Background: The relative merits of peripheral blood stem-cell transplantation (PBSCT) versus bone marrow transplantation (BMT) for children with standard and high-risk hematologic malignancies remain unclear. In a retrospective study, we compared allogeneic PBSCT (n = 30) with BMT (n = 110) in children with acute leukemia between January 2001 and September 2006.
Procedure: Median age for PBSCT was 9 years versus 8 years for BMT. Descriptive statistics were used to summarize the demographic and medical variables. The unadjusted probabilities of disease-free survival were estimated using the Kaplan-Meier method. The association of graft-source and time to each of the study endpoints was estimated by Cox's regression model and the occurrence of graft-versus-host disease (GvHD) was included as a time-dependent covariate.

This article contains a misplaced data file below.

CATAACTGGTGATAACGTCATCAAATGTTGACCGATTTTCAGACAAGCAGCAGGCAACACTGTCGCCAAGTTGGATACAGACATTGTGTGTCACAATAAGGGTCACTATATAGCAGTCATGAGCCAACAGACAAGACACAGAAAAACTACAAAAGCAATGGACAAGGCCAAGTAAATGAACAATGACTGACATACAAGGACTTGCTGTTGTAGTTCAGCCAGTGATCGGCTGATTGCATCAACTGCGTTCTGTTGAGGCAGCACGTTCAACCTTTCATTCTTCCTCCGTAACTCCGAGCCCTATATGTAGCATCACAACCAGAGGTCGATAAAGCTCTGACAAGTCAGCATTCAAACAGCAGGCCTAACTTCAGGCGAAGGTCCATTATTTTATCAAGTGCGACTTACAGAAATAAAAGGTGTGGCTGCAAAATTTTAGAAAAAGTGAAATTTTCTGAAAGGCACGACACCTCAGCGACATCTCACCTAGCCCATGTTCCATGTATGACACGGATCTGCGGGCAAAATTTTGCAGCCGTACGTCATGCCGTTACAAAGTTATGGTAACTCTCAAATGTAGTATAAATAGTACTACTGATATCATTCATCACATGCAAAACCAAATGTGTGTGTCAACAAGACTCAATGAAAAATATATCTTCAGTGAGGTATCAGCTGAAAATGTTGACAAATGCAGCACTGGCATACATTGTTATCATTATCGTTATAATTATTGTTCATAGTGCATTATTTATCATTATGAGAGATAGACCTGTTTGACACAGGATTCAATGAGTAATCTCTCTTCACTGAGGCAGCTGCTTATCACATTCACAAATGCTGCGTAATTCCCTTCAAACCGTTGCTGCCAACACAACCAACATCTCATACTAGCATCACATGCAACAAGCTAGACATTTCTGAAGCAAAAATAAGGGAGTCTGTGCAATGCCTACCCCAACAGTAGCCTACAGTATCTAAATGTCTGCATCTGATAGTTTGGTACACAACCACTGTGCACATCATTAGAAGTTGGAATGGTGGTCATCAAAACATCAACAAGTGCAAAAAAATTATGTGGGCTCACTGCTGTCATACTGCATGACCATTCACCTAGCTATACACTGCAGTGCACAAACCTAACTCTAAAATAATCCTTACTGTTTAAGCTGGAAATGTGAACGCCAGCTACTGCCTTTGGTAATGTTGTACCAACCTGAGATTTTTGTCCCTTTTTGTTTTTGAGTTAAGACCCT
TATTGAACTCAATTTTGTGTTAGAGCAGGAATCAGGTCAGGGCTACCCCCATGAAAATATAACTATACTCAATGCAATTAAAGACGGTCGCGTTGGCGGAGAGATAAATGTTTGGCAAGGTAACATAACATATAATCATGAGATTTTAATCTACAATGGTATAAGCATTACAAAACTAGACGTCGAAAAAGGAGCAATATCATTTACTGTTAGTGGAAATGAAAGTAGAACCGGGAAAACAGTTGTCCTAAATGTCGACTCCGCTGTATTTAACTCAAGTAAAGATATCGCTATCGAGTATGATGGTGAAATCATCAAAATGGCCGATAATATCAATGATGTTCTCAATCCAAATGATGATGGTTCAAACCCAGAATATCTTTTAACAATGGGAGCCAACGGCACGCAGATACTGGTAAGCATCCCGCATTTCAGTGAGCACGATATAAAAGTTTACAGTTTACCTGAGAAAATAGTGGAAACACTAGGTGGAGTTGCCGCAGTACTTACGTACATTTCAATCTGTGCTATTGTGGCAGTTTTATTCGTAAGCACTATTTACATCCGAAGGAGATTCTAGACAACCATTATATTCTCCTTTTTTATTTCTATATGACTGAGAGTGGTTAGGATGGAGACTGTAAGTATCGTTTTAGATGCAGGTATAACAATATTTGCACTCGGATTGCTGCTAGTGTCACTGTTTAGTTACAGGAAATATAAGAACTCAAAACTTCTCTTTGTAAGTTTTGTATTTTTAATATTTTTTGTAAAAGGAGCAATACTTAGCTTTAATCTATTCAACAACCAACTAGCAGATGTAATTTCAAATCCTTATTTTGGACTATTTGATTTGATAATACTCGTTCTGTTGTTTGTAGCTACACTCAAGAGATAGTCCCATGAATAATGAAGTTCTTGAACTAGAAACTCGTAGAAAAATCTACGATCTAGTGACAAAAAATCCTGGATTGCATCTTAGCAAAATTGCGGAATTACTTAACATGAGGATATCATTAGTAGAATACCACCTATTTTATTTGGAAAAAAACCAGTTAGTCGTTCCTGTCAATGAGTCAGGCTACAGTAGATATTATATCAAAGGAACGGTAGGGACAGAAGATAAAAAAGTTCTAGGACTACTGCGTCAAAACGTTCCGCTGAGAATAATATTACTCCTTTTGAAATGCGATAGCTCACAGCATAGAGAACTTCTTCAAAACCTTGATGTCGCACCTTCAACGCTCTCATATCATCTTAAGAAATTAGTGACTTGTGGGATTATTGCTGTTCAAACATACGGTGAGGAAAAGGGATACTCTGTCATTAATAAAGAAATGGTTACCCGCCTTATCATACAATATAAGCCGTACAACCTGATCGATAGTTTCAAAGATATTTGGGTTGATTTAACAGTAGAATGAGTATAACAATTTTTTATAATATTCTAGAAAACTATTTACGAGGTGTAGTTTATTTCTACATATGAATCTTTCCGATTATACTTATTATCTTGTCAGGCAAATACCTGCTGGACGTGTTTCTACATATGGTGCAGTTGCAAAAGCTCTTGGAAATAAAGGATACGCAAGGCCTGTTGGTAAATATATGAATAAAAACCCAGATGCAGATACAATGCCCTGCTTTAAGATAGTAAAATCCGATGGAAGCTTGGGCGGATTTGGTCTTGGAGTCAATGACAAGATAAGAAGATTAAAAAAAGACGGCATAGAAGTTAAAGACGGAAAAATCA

Results: Time to neutrophil engraftment and platelet independence was faster after PBSCT than BMT (neutrophils 15.0 days vs. 17.0 days, P < 0.001; platelets, 21.0 days vs. 27.0 days, P = 0.034). The cumulative incidence of grades II-IV acute GvHD at 100 days was 10.4% (SE 5.6%) after PBSCT and 15.1% (SE 3.5%) after BMT (P = NS). The cumulative incidence of chronic GvHD was 13.8% (SE 6.3%) after PBSCT and 11.3% (SE 3.1%) after BMT (P = NS). One-year disease-free survival was 37.9% (SE 9.0%) for PBSCT recipients versus 65.1% (SE 4.6%) after BMT (P = 0.005) but this difference was not sustained in multivariate analysis. Thus, only disease risk and pre-transplant CMV seropositivity were significant predictors of disease-free survival.
Conclusions: We conclude that PBSCT for children produces faster engraftment without increased risk of acute or chronic GvHD.